Copyright law governs how the bulk of music industry revenue is distributed. These laws determine how money flows from sellers, distributors or users of songs and recordings to creators and rights holders. But copyright law has been slow to catch up with the rapidly changing digital music industry, especially digital streaming and radio, and has long been in need of reform.
Clearly, those working in the music business need to fully understand music copyright law. The Frost School of Music's online Master of Music in Music Business and Entertainment Industries (MBEI) program covers copyright law, publishing and licensing in depth. An extremely important part of this study is keeping up to date on current changes in copyright law. And changes are afoot as Congress is currently (and finally) working on music copyright reform.
What Are the Basics of U.S. Music Copyright Law?
At the most basic level, music copyright law protects and supports (ideally) those who create music, own the rights to it, record it, and own those recordings.
A song is essentially considered copyrighted when it is written and "fixed" in some documentable form like sheet music or recording. Although it is not necessary, the song can be registered with the copyright office (which can be helpful in future legal proceedings).
Songwriters own the copyright of their songs when they are written, though at times assign copyright of that song to their publisher under contract. Songwriters and publishers (which can be the same thing if that songwriter self-publishes their music) issue licenses for the use of their copyrighted music. And they are due royalties when that music is used according to copyright law royalty rates as well as negotiated licensing fees for certain uses.
Specific recordings (often called the master) of a song are also copyrighted. The performing artist(s) and the owner of the recording are both due royalties for the use of that recording. In addition, these parties have to obtain licenses from songwriters/publishers for the use of their songs, even if the songwriter and recording artist are the same person(s).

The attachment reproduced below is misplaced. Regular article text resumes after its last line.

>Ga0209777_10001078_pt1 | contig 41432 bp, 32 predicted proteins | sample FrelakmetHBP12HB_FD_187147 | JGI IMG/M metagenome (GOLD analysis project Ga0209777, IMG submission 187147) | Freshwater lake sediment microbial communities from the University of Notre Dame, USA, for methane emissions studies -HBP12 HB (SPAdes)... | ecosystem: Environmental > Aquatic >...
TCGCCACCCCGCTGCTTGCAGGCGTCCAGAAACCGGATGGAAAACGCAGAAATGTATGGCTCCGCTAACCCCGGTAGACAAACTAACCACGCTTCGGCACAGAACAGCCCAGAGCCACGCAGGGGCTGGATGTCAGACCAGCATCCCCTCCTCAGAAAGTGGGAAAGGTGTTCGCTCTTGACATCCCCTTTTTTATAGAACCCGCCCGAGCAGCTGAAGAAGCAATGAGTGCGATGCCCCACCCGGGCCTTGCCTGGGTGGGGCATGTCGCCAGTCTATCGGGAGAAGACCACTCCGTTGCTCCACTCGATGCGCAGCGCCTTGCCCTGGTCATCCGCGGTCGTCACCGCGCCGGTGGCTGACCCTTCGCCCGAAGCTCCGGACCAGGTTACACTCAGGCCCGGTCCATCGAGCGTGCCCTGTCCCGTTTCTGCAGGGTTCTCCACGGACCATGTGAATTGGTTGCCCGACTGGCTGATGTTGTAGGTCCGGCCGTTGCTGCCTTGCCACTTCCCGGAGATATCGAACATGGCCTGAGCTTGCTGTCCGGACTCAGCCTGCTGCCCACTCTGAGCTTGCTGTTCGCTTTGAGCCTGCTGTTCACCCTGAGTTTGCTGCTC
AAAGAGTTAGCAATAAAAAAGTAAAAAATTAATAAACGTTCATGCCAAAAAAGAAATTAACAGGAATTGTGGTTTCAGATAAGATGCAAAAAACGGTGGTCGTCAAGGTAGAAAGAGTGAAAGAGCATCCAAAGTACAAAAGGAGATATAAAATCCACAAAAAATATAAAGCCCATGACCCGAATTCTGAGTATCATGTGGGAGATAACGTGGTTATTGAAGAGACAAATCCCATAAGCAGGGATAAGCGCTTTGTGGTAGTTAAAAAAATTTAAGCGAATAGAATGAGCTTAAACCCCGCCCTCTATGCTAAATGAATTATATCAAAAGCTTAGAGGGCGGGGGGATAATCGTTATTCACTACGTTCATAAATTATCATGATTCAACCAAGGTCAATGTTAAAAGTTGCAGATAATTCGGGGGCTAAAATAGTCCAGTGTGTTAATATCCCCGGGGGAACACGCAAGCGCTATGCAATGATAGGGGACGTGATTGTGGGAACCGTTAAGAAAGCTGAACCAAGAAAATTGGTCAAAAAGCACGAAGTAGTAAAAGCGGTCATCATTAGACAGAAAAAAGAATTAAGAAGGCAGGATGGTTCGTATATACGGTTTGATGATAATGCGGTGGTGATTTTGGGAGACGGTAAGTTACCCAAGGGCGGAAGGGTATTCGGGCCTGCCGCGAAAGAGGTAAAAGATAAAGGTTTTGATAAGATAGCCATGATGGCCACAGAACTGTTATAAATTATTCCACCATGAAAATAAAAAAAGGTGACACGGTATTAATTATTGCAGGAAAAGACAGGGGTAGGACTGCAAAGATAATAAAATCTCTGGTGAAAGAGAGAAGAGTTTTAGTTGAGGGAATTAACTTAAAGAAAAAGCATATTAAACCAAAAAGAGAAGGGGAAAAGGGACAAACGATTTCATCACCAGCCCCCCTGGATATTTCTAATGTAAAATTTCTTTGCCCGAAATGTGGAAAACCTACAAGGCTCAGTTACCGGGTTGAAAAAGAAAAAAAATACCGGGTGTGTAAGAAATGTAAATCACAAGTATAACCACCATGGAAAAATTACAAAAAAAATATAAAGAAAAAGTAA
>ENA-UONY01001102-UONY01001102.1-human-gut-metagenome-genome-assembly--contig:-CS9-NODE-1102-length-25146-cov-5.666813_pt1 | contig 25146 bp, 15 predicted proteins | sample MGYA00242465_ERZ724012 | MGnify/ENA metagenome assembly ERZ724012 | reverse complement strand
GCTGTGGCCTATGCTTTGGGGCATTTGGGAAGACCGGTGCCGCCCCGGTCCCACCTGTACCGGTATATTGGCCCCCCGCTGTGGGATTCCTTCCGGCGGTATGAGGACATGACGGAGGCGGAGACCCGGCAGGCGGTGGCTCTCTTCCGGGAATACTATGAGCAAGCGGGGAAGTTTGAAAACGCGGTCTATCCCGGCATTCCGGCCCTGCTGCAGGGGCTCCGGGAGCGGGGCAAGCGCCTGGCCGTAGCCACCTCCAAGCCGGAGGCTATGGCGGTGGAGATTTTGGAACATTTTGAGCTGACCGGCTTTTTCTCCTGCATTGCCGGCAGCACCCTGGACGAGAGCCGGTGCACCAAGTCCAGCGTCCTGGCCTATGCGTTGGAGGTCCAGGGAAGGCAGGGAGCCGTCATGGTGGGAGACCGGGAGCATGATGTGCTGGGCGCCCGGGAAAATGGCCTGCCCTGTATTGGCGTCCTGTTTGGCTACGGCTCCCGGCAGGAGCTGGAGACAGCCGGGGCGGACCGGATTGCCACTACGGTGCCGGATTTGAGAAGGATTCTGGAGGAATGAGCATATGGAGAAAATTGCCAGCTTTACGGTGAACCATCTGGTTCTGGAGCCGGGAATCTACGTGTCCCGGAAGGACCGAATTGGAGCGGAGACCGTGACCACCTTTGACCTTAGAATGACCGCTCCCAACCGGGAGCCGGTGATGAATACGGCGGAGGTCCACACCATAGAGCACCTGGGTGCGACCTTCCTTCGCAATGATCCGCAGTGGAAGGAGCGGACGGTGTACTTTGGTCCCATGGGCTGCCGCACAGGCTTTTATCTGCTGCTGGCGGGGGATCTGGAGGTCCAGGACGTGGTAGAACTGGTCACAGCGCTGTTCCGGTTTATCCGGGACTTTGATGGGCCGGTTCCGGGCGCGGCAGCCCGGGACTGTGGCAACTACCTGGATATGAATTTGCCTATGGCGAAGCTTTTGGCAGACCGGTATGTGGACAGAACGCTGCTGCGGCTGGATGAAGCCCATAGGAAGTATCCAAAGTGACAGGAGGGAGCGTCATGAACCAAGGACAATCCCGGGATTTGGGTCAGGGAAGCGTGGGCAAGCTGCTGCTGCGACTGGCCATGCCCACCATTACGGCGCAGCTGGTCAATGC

What Kinds of Royalties Are There?
These royalties come in many forms. These are the main three:
- Public performance royalties (when the song is played in public such as on the radio, TV, movies, in bars, etc.).
- Mechanical royalties (when songs are downloaded, streamed in an on-demand format, sold in physical format, etc.)
- Synchronization royalties (when songs are used with visuals like TV, commercials, films, etc.).
Frost's MBEI offers music professionals further in-depth study into music copyright law.
What Would Current Copyright Law Reform Change?
Currently, there is bipartisan legislation in congress which will most likely include three acts: The Music Modernization Act (MMA), the CLASSICS (Compensating Legacy Artists for their Songs, Service, & Important Contributions to Society) Act, and the Allocation for Music Producers (AMP) Act.
The MMA mainly addresses the proliferation of streaming services and how they pay the rights owners. There has been vehement disagreement between streaming companies and songwriters and publishers on royalty rates. The rights owners are paid a paltry sum for the streaming of their songs -- a small fraction of a penny per stream. And streaming services have often circumvented purchasing a license from rights owners. This has led to huge lawsuits and overall industry chaos.
Impressively, all negotiating parties have come to agreement in supporting the bill through including provisions that help both songwriters/publishers and streaming companies. An organization made up of publishers will be established (and paid for by streaming companies) that will control publishing licensing to streaming services en masse, giving rights owners much more control over the situation than previous legislation allowed. In return, streaming services will be able to purchase blanket-use licenses, which will protect them from the present onslaught of lawsuits.
The CLASSICS Act requires royalties be paid to artists and labels by digital radio for music from before 1972 (something avoided by loopholes in previous legislation). And the AMP Act puts into law the fairly common practice of allocating a percentage of digital royalties to producers and other creative participants involved in making a record.
These acts are bound to change somewhat as they make their way through the legislature. And further reform will still be needed to ensure music industry revenue is distributed fairly. But just the fact that all (or at least most) sides of the music industry have come to agreement is a big step forward. Music business professionals should pay close attention to how music copyright reform develops, as it will directly affect every aspect of the industry.
Sources:Bloomberg: Goodlatte Preparing to Unveil Compromise Bill on Music Copyrights
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